L. F. Morgado

Won’t you come along with me
To the Mississippi
We’ll take the boat to the land of dreams

No Place To Hide

Glenn Greenwald on the NSA, internet, journalism, democracy, privacy and surveillance:

1) The Internet has long been heralded as an unprecedented instrument of democratization and liberalization, even emancipation. But in the eyes of the US government, this global network and other types of communications technology threaten to undermine American power … The US government sees what everyone else in the world does, including its own population, while no one sees its actions. It is the ultimate imbalance, permitting the most dangerous of all human conditions: the exercise of limitless power with no transparency or accountability … What does limitless surveillance mean for us as individuals, in our own lives?

2) Only when we believe that nobody else is watching us do we feel free - safe - to truly experiment, to test boundaries, to explore new ways of thinking and being, to explore what it means to be ourselves.  What made the Internet so appealing was precisely that it afforded the ability to speak and act anonymously, which is so vital to individual exploration … It is in the realm of privacy where creativity, dissent, and challenges to orthodoxy germinate … Regardless of how surveillance is used or abused, the limits it imposes on freedom are intrinsic to its existence.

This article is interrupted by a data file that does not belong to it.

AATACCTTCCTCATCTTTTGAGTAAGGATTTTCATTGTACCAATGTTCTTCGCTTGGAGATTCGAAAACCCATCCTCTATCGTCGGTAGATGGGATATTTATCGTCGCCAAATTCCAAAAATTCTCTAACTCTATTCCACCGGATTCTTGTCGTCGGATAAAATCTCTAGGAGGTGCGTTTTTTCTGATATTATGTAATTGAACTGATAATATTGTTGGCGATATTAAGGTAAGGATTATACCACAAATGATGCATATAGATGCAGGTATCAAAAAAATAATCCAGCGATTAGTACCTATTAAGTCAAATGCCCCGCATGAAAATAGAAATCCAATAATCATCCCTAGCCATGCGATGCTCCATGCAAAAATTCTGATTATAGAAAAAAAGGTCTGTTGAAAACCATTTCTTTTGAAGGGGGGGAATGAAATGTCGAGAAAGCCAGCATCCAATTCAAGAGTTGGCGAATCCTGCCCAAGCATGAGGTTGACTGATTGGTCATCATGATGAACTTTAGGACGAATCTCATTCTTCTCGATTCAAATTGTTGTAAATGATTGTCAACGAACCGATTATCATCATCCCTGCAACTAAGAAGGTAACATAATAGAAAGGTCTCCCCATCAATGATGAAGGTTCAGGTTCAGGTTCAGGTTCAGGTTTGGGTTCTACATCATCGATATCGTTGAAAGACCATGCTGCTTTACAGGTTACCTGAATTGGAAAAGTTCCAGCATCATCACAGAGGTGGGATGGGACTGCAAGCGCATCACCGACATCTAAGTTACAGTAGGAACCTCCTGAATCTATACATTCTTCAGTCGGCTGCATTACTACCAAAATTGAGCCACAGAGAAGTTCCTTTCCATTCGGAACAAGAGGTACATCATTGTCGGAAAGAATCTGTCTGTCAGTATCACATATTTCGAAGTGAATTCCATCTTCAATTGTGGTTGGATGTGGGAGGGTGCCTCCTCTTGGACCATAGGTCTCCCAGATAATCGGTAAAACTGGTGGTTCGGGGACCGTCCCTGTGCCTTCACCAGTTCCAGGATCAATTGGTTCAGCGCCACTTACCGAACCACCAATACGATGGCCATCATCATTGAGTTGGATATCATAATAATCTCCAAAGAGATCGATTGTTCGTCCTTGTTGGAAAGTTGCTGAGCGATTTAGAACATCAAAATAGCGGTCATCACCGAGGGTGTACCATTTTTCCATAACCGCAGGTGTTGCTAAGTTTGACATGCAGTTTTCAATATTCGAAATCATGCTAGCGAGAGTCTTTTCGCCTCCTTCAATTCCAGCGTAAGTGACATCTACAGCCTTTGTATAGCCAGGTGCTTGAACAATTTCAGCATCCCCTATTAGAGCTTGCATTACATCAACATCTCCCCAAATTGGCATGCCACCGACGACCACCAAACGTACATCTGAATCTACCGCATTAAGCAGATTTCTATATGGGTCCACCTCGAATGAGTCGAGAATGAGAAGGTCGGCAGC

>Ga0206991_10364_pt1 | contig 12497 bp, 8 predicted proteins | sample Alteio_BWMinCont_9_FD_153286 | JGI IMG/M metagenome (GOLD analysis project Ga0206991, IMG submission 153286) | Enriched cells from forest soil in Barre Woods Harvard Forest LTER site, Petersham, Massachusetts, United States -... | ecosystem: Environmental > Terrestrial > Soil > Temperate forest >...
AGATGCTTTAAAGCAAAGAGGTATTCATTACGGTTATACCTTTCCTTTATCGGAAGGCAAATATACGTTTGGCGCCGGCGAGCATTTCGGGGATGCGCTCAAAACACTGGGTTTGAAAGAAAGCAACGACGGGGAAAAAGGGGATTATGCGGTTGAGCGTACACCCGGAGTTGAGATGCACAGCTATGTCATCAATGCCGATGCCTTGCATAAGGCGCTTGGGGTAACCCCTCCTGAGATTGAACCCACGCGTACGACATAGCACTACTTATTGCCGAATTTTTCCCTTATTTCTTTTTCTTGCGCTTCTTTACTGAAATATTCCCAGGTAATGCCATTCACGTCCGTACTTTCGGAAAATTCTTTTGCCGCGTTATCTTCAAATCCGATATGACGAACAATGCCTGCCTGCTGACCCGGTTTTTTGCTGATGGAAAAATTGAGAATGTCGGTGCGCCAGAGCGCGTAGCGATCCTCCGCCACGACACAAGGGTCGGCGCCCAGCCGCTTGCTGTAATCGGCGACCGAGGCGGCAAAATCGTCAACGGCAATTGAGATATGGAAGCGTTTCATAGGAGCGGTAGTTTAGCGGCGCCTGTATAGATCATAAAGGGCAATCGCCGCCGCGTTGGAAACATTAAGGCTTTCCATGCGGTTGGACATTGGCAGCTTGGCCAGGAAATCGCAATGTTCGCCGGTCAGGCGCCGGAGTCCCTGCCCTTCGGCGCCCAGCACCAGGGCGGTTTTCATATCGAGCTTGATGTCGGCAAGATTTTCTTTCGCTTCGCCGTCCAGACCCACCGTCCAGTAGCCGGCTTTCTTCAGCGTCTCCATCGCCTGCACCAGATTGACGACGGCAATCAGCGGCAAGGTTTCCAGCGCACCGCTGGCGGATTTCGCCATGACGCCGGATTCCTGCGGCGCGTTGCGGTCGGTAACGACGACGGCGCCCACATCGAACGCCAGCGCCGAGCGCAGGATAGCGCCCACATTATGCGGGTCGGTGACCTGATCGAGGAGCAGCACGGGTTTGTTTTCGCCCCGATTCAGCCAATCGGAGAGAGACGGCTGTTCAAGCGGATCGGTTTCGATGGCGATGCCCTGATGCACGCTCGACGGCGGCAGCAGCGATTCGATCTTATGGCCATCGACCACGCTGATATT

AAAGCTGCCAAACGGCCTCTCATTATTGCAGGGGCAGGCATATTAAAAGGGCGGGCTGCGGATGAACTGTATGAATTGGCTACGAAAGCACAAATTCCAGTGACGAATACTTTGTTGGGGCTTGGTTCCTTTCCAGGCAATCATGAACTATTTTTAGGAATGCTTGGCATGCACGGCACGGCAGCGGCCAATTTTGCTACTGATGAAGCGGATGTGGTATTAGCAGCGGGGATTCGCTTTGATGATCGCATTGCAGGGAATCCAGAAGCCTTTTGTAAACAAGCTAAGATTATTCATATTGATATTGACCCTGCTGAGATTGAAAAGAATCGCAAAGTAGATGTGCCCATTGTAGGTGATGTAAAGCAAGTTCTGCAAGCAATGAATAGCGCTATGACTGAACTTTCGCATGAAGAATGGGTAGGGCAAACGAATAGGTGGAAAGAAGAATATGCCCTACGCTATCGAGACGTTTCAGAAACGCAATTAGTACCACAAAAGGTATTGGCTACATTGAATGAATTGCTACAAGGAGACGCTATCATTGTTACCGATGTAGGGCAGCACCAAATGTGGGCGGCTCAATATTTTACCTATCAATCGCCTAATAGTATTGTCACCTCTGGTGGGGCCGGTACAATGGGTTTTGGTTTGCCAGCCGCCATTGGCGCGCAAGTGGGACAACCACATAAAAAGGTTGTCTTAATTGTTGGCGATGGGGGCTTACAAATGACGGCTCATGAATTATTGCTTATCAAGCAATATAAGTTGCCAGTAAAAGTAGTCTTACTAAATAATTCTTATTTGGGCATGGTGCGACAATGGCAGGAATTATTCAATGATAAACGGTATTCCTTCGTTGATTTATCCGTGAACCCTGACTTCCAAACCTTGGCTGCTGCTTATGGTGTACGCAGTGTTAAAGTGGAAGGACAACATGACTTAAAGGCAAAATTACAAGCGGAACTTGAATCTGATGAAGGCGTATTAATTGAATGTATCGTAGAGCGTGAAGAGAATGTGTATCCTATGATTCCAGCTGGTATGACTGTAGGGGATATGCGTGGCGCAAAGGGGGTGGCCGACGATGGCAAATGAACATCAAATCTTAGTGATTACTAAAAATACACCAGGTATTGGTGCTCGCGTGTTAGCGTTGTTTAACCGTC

3) The true measure of a society’s freedom is how it treats its dissidents and other marginalized groups, not how it treats good loyalists. Even in the world’s worst tyrannies, dutiful supporters are immunized from abuses of state power … We shouldn’t want a society where the message is conveyed that you will be left alone only if you mimic the accommodating behavior and conventional wisdom of an establishment columnist. 

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But how can I ever go traveling again
When I know I’ll just keep remembering again
When I know I’ll just be gathering again
Reminders to break my heart?


I am the spring, the holy ground,
the endless seed of mystery,
the thorn, the veil, the face of grace,
the brazen image, the thief of sleep,
the ambassador of dreams, the prince of peace.
I am the sword, the wound, the stain.
Scorned transfigured child of Cain.
I rend, I end, I return.
Again I am the salt, the bitter laugh.
I am the gas in a womb of light, the evening star,
the ball of sight that leads that sheds the tears of Christ
dying and drying as I rise tonight.



I just wanted to come here, to come here and say something, say something important, something that you said. You said we should say things and do things. Not lie, not keep things back … these sorts of things that tear people up. Well, I’m gonna do that. I’m gonna do what you said, Claudia. I can’t let this go. I can’t let you go. Now, you … you listen to me now. You’re a good person. You’re a good and beautiful person and I won’t let you walk out on me. And I won’t let you say those things … those things about how stupid you are and this and that. I won’t stand for that. You want to be with me … then you be with me. You see?